If you were married and launching a home-brewing supply business from your house, you’d probably run the idea by your spouse. David Gillett didn’t.

“He tends to always think big and get an idea in his head and then it happens in the next week,” recalls his wife Roxanne Gillett. “And so [with] the beer store, it wasn’t really a question, it was a, ‘I’m doing this. I’ve already ordered grains.’”

Photo: Trevor J. Adams

Photo: Trevor J. Adams

The business is Everwood Ave Brew Shop, which carries the supplies a home brewer needs, from grains, hops, and yeast to the equipment to make beer and serve it on tap at home.

Located on the bottom level of the Gilletts’ home in a subdivision in Hammonds Plains, it’s a bit of an unusual location for a retail shop. Jennifer Shaw, a home brewer, doesn’t mind the 25-minute trek from her Armdale home. “I think beer people will do crazy things to brew their beer or try beer,” she says.

She’s been going to the store for about two years and loves the variety of ingredients it carries, which includes roughly 50 types of grains, 120 different strains of yeast, and 30 varieties of hops, which is a huge selection to choose from.

Shaw also buys her brewing equipment at Everwood. The business carries almost 1,000 products, including washers, stainless steel fittings, kettles, and fermenters. “I can get anything he carries online, but I can go to his shop and actually see it and touch it and talk to him about it,” she says. “It just sort of brings something extra to the equation.”

Everwood Ave Brew Shop started as a response to a problem David and some home-brewer friends experienced. The group couldn’t buy grains in bulk for making beer, so he decided to start a small business to get the supplies they needed. He made the first order in March 2013.

“It was a quick decision because in the beginning we didn’t envision what it’s grown into,” says David. The business made for many late nights and led him to quit his full-time sales job working for a company that manufactured water quality monitoring equipment. And early this month, to meet the growing customer demand, Everwood is scheduled to move to a new home: a storefront on Old Sackville Road in Lower Sackville.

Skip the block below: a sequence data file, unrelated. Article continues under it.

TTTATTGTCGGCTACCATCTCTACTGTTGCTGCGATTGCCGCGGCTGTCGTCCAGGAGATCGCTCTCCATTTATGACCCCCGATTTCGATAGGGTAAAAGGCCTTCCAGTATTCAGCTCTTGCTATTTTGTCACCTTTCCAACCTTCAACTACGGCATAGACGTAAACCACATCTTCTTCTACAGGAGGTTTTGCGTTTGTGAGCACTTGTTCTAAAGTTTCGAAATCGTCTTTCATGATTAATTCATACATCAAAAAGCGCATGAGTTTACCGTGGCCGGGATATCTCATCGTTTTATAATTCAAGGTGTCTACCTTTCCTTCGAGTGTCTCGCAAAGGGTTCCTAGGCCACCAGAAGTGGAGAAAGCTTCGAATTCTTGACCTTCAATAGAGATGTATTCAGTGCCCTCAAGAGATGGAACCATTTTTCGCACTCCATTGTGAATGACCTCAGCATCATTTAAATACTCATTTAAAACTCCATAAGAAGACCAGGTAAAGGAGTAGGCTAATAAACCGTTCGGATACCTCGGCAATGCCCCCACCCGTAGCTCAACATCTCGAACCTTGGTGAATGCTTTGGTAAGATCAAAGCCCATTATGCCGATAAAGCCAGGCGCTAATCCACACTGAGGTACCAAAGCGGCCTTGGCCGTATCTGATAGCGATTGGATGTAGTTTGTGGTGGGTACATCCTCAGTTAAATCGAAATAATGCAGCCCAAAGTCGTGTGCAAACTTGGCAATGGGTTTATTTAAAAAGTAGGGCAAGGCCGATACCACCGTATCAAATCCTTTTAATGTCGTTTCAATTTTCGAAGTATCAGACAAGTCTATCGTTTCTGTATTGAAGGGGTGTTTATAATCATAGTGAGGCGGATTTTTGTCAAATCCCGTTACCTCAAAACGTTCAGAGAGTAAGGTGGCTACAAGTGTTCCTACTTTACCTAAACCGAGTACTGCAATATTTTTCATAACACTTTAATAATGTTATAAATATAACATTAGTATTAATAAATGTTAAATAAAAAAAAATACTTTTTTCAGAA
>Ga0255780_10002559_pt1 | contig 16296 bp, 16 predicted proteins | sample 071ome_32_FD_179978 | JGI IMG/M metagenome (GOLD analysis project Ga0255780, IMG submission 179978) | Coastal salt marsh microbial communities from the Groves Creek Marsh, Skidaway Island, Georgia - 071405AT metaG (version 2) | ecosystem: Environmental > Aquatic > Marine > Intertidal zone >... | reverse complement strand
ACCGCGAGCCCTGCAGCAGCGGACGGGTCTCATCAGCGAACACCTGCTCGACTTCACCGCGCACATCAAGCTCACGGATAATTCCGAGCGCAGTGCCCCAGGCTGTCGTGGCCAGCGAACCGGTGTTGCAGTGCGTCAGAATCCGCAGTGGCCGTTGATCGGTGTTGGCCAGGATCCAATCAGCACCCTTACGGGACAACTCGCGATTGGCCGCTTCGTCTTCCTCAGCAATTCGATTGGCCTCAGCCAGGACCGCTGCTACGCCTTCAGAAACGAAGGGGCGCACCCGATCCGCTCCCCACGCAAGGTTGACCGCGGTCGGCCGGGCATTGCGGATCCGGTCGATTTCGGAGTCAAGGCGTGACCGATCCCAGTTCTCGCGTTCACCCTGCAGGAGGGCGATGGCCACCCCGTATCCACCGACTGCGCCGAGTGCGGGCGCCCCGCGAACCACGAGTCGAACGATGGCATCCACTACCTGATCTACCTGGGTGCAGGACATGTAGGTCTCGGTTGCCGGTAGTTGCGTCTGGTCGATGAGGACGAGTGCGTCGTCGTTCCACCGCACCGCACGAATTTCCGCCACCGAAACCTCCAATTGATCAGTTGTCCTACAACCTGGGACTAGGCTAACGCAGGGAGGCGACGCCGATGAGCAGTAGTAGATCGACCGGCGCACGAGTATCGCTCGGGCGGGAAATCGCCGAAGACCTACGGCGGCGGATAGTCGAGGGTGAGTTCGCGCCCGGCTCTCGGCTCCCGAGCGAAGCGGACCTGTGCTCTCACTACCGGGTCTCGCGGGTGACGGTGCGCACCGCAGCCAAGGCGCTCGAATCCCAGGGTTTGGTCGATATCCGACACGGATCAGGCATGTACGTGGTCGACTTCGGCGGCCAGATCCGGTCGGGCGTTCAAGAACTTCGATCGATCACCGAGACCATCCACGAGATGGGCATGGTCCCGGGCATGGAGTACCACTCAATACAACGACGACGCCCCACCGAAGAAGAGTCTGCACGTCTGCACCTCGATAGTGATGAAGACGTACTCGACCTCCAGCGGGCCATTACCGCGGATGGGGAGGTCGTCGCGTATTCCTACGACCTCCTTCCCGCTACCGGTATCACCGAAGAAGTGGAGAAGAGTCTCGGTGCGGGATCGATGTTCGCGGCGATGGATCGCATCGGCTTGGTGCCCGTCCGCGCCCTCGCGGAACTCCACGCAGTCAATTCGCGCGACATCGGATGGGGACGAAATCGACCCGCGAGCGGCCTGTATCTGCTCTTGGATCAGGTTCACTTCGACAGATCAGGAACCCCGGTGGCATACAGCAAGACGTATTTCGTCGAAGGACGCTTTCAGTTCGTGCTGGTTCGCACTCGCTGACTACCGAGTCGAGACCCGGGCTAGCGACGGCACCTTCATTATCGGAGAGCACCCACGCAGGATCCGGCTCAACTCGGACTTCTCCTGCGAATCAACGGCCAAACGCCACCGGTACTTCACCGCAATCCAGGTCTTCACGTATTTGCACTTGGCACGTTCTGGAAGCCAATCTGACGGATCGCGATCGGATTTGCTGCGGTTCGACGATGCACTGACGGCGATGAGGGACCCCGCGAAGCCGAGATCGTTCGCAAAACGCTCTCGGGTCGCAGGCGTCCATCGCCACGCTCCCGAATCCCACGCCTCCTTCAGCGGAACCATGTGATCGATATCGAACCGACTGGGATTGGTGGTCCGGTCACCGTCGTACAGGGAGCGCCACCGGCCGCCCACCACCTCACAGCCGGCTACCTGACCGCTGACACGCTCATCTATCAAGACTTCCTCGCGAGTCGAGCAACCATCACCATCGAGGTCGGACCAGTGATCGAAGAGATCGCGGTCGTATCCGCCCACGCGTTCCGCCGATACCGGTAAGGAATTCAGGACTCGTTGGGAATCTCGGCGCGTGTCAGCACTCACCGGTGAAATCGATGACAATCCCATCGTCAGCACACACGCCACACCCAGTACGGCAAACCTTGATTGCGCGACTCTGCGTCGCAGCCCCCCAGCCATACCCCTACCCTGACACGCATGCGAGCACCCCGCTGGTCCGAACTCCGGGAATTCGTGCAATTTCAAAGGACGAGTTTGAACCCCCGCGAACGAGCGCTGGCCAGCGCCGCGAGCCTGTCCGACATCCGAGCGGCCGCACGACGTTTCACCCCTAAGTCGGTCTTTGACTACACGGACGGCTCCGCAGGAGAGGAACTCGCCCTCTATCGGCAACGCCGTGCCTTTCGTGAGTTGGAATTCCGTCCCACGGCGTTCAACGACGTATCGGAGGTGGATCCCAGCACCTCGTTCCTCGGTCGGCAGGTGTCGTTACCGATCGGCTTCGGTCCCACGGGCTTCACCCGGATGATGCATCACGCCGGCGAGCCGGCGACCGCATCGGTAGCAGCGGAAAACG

The timing coincides with Nova Scotia’s craft-beer boom, but David isn’t sure that’s had an impact on his business. “It seems to be more a hobby that’s driven by personal experience and word of mouth than by the growing craft beer industry,” he says. “That being said, I do get a lot of people coming in saying, ‘I had this great craft beer. Do you think I can brew it at home?’”

The answer is yes. David says it takes time for people to get better at making craft beer, but as their skills improve and they upgrade their equipment, people will be able to make beer that matches the quality of their favourite microbreweries.

David says the misconceptions people have about home brew often stem from their past experiences with it. The quality of ingredients and technique has improved dramatically in the last decade, he says. When he started brewing in 2000, all he could get his hands on were malt concentrate kits, a syrupy concoction that requires just adding water and yeast to get the process started.

Running the business has had some unexpected benefits.

In his previous job, David was on the road a lot. Now, he gets to spend more time with his wife, young son, and daughter. “We were kind of in the same place, but not really seeing each other at all,” says Roxanne.

They recently hired their first employee, and plan to have Roxanne soon working in the store too. “We’re always amazed at the number of people that drive out to the middle of nowhere, Hammonds Plains, to come see the store,” says David.